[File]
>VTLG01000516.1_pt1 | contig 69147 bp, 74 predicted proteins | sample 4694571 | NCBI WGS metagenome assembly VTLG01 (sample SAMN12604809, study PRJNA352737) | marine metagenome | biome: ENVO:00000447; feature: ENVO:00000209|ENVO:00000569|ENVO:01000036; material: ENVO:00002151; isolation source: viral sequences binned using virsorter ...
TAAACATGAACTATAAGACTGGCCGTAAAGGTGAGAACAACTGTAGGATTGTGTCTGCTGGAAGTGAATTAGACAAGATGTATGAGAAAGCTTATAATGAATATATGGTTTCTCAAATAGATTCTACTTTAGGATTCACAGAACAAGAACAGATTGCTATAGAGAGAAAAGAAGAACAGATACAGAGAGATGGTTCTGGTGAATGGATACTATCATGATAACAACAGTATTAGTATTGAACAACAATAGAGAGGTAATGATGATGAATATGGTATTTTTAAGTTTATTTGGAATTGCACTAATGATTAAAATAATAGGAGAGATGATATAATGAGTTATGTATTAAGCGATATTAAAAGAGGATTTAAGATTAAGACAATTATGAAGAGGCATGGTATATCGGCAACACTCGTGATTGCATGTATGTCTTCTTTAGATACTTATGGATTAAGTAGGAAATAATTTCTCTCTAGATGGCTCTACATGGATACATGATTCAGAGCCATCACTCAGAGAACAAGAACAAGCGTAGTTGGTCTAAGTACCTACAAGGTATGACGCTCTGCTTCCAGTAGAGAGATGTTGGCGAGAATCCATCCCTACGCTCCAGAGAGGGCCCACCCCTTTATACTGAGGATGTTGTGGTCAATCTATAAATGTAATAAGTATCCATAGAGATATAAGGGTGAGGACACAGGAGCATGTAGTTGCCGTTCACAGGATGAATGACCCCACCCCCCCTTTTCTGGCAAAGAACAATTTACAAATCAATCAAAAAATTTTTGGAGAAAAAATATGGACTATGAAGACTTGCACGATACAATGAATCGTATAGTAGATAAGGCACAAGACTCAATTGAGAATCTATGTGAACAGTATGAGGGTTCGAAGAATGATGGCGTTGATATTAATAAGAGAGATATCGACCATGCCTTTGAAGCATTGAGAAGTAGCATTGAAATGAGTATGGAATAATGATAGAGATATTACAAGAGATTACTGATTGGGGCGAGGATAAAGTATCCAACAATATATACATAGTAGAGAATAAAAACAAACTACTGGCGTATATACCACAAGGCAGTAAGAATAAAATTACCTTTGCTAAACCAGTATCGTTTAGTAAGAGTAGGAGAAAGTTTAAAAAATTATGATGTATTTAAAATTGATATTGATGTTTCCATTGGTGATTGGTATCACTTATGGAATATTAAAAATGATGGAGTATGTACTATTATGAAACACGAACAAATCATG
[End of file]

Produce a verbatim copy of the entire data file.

>VTLG01000516.1_pt1 | contig 69147 bp, 74 predicted proteins | sample 4694571 | NCBI WGS metagenome assembly VTLG01 (sample SAMN12604809, study PRJNA352737) | marine metagenome | biome: ENVO:00000447; feature: ENVO:00000209|ENVO:00000569|ENVO:01000036; material: ENVO:00002151; isolation source: viral sequences binned using virsorter ...
TAAACATGAACTATAAGACTGGCCGTAAAGGTGAGAACAACTGTAGGATTGTGTCTGCTGGAAGTGAATTAGACAAGATGTATGAGAAAGCTTATAATGAATATATGGTTTCTCAAATAGATTCTACTTTAGGATTCACAGAACAAGAACAGATTGCTATAGAGAGAAAAGAAGAACAGATACAGAGAGATGGTTCTGGTGAATGGATACTATCATGATAACAACAGTATTAGTATTGAACAACAATAGAGAGGTAATGATGATGAATATGGTATTTTTAAGTTTATTTGGAATTGCACTAATGATTAAAATAATAGGAGAGATGATATAATGAGTTATGTATTAAGCGATATTAAAAGAGGATTTAAGATTAAGACAATTATGAAGAGGCATGGTATATCGGCAACACTCGTGATTGCATGTATGTCTTCTTTAGATACTTATGGATTAAGTAGGAAATAATTTCTCTCTAGATGGCTCTACATGGATACATGATTCAGAGCCATCACTCAGAGAACAAGAACAAGCGTAGTTGGTCTAAGTACCTACAAGGTATGACGCTCTGCTTCCAGTAGAGAGATGTTGGCGAGAATCCATCCCTACGCTCCAGAGAGGGCCCACCCCTTTATACTGAGGATGTTGTGGTCAATCTATAAATGTAATAAGTATCCATAGAGATATAAGGGTGAGGACACAGGAGCATGTAGTTGCCGTTCACAGGATGAATGACCCCACCCCCCCTTTTCTGGCAAAGAACAATTTACAAATCAATCAAAAAATTTTTGGAGAAAAAATATGGACTATGAAGACTTGCACGATACAATGAATCGTATAGTAGATAAGGCACAAGACTCAATTGAGAATCTATGTGAACAGTATGAGGGTTCGAAGAATGATGGCGTTGATATTAATAAGAGAGATATCGACCATGCCTTTGAAGCATTGAGAAGTAGCATTGAAATGAGTATGGAATAATGATAGAGATATTACAAGAGATTACTGATTGGGGCGAGGATAAAGTATCCAACAATATATACATAGTAGAGAATAAAAACAAACTACTGGCGTATATACCACAAGGCAGTAAGAATAAAATTACCTTTGCTAAACCAGTATCGTTTAGTAAGAGTAGGAGAAAGTTTAAAAAATTATGATGTATTTAAAATTGATATTGATGTTTCCATTGGTGATTGGTATCACTTATGGAATATTAAAAATGATGGAGTATGTACTATTATGAAACACGAACAAATCATG